Just because something is advertised on television or is sponsoring a stadium doesn't mean it is legit.
I was reading online about MLM schemes which are sort of funny and yet heartbreaking at the same time. Like Fred and Barney or Ralph and Norton, the lower-middle-class always seems to latch onto some sort of "scheme" to make money - but ends up losing it all in the end. MLM, Crypto, Gold, you-name-it, if there is a will, there is a way to pluck money from the pockets of the ignorant.
Sadly, most people don't think very hard and get their normative cues from advertisements and television. And one of the biggest misconceptions people have (and I had, when I was younger) was that if something is advertised heavily or on television, well, it must be somewhat legit. After all, the "Big 3" networks must check these people out before accepting their ads, right?
Well, maybe that was somewhat true in the past - although from the dawn of the advertising age, cigarettes were a big advertiser in all forms of media, and we know how that worked out. But today? On major networks you see ads for the shittiest sort of deals. And on shady news sites, you see ads from the most legitimate sort of companies. Part of the problem is that people buy ad time in bulk and may not realize where their ad dollars are going. The other part of the problem is that local stations may accept ads from shady dealers and the networks have no idea what is going on.
But the real problem is that people assume that if a major network has an ad for an MLM scheme or other ripoff on it, then it must be "normal" to engage with such folks. The rent-to-own furniture store has regular ads on television! This must be a normal thing to do! And that right there is the entire point of advertising.
Even Disney is in on the deal - allowing MLM scheme "Scentcy" to sponsor a "fragrance garden" (i.e., a garden) in Epcot. No doubt Disney got some cash for the deal and maybe a free garden as well - all in exchange for a small sign advertising the brand. What does "Scentcy" get out of it? Legitimacy. People assume - wrongly - that since Disney is allowing them to sponsor this garden that Disney must have checked it out and it is a good deal. After all, Uncle Walt would never steer them wrong, right?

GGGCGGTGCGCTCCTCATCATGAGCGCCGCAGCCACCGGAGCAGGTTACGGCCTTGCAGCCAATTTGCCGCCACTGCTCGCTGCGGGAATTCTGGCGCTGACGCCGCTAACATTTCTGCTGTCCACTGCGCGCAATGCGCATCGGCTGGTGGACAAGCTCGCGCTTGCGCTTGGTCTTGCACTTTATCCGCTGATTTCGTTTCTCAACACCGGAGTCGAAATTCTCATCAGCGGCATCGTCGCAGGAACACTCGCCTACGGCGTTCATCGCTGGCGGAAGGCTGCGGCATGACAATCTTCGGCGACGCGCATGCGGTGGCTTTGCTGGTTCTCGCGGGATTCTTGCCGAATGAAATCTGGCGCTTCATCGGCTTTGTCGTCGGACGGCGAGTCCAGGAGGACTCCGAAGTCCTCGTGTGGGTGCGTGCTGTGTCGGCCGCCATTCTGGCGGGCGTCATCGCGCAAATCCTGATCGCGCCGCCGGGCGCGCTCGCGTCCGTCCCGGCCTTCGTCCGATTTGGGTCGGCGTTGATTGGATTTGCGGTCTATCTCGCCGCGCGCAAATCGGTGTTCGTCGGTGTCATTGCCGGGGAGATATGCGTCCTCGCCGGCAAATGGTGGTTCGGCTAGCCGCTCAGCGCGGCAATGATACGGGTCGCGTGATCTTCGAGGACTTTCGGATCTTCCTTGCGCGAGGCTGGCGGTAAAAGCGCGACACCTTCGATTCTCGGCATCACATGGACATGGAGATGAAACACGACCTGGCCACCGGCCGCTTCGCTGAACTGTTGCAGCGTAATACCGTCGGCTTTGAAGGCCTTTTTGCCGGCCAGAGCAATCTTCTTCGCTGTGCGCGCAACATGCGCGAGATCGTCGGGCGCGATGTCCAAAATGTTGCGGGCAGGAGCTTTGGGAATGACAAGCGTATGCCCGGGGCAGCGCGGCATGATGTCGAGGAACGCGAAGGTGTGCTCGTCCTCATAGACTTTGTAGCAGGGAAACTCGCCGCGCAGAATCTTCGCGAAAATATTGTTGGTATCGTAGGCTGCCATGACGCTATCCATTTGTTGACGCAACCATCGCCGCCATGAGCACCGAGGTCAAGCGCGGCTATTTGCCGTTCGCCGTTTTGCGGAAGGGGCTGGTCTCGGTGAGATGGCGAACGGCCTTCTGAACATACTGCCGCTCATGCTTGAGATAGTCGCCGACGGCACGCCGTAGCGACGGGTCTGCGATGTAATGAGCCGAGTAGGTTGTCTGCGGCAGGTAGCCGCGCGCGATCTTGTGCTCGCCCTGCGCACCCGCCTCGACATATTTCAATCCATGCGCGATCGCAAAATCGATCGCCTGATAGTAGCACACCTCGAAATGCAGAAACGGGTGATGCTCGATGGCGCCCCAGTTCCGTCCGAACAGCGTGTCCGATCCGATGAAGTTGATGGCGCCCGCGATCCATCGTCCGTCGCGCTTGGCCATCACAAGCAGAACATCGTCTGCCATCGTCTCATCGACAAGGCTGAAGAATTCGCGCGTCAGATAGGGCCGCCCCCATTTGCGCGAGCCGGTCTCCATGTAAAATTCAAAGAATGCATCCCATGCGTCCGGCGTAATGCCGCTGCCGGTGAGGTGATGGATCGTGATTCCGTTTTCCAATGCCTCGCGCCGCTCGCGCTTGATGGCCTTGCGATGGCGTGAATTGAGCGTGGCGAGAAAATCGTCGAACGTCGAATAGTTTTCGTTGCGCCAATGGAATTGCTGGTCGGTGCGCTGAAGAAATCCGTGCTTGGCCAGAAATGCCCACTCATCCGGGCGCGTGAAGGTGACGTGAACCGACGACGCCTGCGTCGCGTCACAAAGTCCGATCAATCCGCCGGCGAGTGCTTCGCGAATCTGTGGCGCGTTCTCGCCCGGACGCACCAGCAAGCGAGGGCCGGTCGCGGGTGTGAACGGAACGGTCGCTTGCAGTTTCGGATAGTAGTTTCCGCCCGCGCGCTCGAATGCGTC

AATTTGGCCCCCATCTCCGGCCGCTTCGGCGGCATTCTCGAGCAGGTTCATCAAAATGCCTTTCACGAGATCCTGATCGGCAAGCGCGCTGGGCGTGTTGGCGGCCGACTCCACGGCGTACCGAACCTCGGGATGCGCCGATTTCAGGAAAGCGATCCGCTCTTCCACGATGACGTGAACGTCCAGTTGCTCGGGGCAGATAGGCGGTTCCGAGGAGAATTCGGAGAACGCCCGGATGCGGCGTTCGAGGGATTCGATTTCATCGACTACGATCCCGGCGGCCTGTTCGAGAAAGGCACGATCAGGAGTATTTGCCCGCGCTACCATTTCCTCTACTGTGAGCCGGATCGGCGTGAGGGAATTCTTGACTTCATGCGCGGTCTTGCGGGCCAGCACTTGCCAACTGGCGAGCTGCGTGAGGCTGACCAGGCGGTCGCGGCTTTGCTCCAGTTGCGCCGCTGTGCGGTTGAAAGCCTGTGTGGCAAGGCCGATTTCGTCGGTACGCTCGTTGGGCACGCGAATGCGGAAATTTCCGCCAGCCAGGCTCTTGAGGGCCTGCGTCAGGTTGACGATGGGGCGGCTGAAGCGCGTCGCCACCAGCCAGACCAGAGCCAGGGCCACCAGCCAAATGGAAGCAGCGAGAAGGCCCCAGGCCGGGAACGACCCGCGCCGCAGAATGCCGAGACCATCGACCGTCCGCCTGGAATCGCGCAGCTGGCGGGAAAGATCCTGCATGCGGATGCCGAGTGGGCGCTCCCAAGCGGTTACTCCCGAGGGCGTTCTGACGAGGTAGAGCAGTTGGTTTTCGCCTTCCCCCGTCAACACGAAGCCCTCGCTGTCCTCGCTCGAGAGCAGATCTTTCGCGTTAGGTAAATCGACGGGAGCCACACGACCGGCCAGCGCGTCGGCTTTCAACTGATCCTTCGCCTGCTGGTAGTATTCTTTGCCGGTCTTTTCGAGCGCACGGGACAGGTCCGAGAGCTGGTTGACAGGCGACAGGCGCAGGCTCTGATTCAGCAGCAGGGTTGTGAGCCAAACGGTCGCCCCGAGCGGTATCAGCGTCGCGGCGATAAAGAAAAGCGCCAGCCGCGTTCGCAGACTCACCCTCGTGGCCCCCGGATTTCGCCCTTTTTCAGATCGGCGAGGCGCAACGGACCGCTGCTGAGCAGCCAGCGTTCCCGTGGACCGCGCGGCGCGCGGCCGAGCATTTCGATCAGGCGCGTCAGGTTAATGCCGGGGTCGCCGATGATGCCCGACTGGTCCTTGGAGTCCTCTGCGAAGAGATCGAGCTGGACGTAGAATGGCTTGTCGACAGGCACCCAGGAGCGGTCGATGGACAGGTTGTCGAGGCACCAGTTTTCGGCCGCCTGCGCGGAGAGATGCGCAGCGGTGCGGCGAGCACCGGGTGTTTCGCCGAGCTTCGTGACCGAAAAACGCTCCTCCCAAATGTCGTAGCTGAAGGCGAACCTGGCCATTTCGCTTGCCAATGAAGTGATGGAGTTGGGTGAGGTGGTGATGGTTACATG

These sort of things act like an implied endorsement and for most folks, it flies under the radar. The caveman selling ugly houses advertises on the major networks - that has to be legit, right? Another caveman (what is it with the cavemen?) advertises invention promotion schemes on major network television - has to be legit, right? After all, the television never lies to us, right?
Actually, it lies all the time, every time.
But of course, this is nothing new, and today it is raised to scary new limits. Driving our golf cart around the island today for a picnic, we saw an electric "Mini-Moke" on the road. I wasn't aware they existed. The original "Moke" was based on the British "Mini" car (now made by BMW) with a Jeep-like body. Now they make an electric one, and curious, I looked it up online. Like most NEVs, it is kind of overpriced ($20K to $30K) but what really turned me off was them gushing that "Pete Davidson was seen driving Kim Kardashian's Pink Moke to her house!" which of course, was staged, and no doubt they all were paid and given free cars or whatever. I'll keep my $300 golf cart, thank you - endorsed by no celebrities or anyone for that matter.
By the way, Pete Davidson and my brother have something in common - they were both arrested in Manlius, New York, for possession of marijuana.
We live in an age of product placement, product endorsement, and influencers. I was watching basketball playoffs in a bar and it was interesting to see who sponsors the jerseys. It isn't just Nike, Adidas, or LA Gear anymore - companies unrelated to sport pay to put their logos on college basketball team jerseys. These are the same colleges that claim they cannot pay their players because they "would lose their amateur status" (!!).